Furthermore, suppose that the first element in the array, the element located at the lowest memory address, in fact has address a. Then the element located at index i will have address a+df^{-1}(i). Likewise, if we know the address a' of an element, then its index is given by f((a'-a)/d).

For example, suppose that a program is counting the number of words that start with each letter of the Latin alphabet. Then it will probably have an array indexed by the alphabet in which the values are, say, integers 4 bytes long. So the element at index a holds the number of words that start with a, the element at index b holds the number of words that start with b, and so on up to z. Then, we will have f(x) defined to be the (x+1)th letter of the alphabet, hence f(0) = a, ..., f(25) = z. So suppose that the first element of the array (the count of words starting with a) has address 92631507. Then, suppose we wish to look up the number of words starting with the letter s. s is the 19th letter of the alphabet, so we will find this entry at address 92631507+4×18 = 92631579. Likewise, suppose we wish to know which element is located at address 92631555. To do this, we let x = 92631555-92631507 = 48, whence x/4 = 12 and the index we seek is f(12), the thirteenth letter of the alphabet, which is m. (This example illustrates that it's really not as complicated as it sounds; the mapping of indices to addresses is very intuitive.)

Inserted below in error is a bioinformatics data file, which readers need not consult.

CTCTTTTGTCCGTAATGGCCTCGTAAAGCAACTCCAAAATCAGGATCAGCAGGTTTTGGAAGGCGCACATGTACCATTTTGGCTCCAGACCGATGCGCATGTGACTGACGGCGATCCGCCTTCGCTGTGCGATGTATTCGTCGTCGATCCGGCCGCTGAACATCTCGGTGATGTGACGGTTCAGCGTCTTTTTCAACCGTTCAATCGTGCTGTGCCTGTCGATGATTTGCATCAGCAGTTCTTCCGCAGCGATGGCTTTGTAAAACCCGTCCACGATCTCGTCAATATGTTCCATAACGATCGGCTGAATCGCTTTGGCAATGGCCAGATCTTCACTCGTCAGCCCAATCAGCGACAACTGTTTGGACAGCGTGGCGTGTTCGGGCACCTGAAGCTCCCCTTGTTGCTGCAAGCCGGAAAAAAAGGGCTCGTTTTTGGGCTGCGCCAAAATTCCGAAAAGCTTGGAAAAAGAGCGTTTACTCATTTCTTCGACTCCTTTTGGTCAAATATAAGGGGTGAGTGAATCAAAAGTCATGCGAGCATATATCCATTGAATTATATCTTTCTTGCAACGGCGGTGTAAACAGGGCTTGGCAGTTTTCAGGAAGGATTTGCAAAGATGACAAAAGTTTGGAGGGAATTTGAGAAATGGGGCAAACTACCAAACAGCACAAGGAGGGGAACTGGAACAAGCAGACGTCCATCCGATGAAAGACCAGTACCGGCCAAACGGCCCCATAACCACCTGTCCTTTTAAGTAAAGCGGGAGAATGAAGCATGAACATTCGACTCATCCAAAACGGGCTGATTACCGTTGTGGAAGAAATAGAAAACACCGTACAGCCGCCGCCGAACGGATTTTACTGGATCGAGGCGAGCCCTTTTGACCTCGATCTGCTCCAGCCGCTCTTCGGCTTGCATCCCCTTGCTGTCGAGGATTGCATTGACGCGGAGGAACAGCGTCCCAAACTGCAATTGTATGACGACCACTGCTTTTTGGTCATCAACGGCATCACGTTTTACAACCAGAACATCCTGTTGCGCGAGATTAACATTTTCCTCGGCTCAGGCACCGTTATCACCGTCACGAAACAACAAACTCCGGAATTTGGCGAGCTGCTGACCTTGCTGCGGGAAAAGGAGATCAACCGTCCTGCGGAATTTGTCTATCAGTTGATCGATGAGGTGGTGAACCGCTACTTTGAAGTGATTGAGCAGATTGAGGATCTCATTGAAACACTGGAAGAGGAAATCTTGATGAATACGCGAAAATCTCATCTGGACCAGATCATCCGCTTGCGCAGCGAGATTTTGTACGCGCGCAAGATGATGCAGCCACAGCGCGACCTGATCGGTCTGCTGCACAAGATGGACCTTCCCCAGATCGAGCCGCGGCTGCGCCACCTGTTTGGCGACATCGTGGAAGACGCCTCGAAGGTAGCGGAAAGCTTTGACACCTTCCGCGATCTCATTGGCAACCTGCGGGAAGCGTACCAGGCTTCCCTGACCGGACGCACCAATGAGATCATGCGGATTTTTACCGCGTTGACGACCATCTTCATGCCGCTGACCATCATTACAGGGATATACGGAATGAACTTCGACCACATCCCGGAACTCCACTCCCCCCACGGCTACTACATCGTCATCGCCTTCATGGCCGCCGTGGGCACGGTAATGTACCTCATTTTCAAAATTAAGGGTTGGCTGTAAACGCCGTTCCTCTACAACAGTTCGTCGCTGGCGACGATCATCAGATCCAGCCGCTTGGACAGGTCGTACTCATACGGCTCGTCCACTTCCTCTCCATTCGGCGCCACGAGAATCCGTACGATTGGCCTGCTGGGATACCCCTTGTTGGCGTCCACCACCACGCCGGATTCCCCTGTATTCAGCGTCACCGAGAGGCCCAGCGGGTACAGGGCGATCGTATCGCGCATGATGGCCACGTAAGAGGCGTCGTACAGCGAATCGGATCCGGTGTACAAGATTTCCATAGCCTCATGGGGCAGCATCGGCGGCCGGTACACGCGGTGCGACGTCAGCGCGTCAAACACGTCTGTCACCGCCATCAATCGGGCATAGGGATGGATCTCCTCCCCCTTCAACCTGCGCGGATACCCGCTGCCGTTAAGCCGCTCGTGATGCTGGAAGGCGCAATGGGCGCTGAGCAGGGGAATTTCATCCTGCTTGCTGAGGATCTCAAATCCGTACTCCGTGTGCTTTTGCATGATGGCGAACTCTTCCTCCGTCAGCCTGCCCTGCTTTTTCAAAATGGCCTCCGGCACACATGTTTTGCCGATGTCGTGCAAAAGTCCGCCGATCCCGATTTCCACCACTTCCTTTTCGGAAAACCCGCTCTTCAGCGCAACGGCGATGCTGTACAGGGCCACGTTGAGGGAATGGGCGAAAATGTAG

Multidimensional arrays[edit]

The visual interpretation of the array is, perhaps, a line of boxes, each of which is a variable (a space in memory that holds one of the array's elements). So, for example, suppose there were fifty people in a line and we wanted to store their names. Then we could assign each person a number according to his or her position in the line, and use these as indices to an array with 50 elements, each of which holds the name of one person (presumably as a fixed-length string or a pointer to a variable-length string)?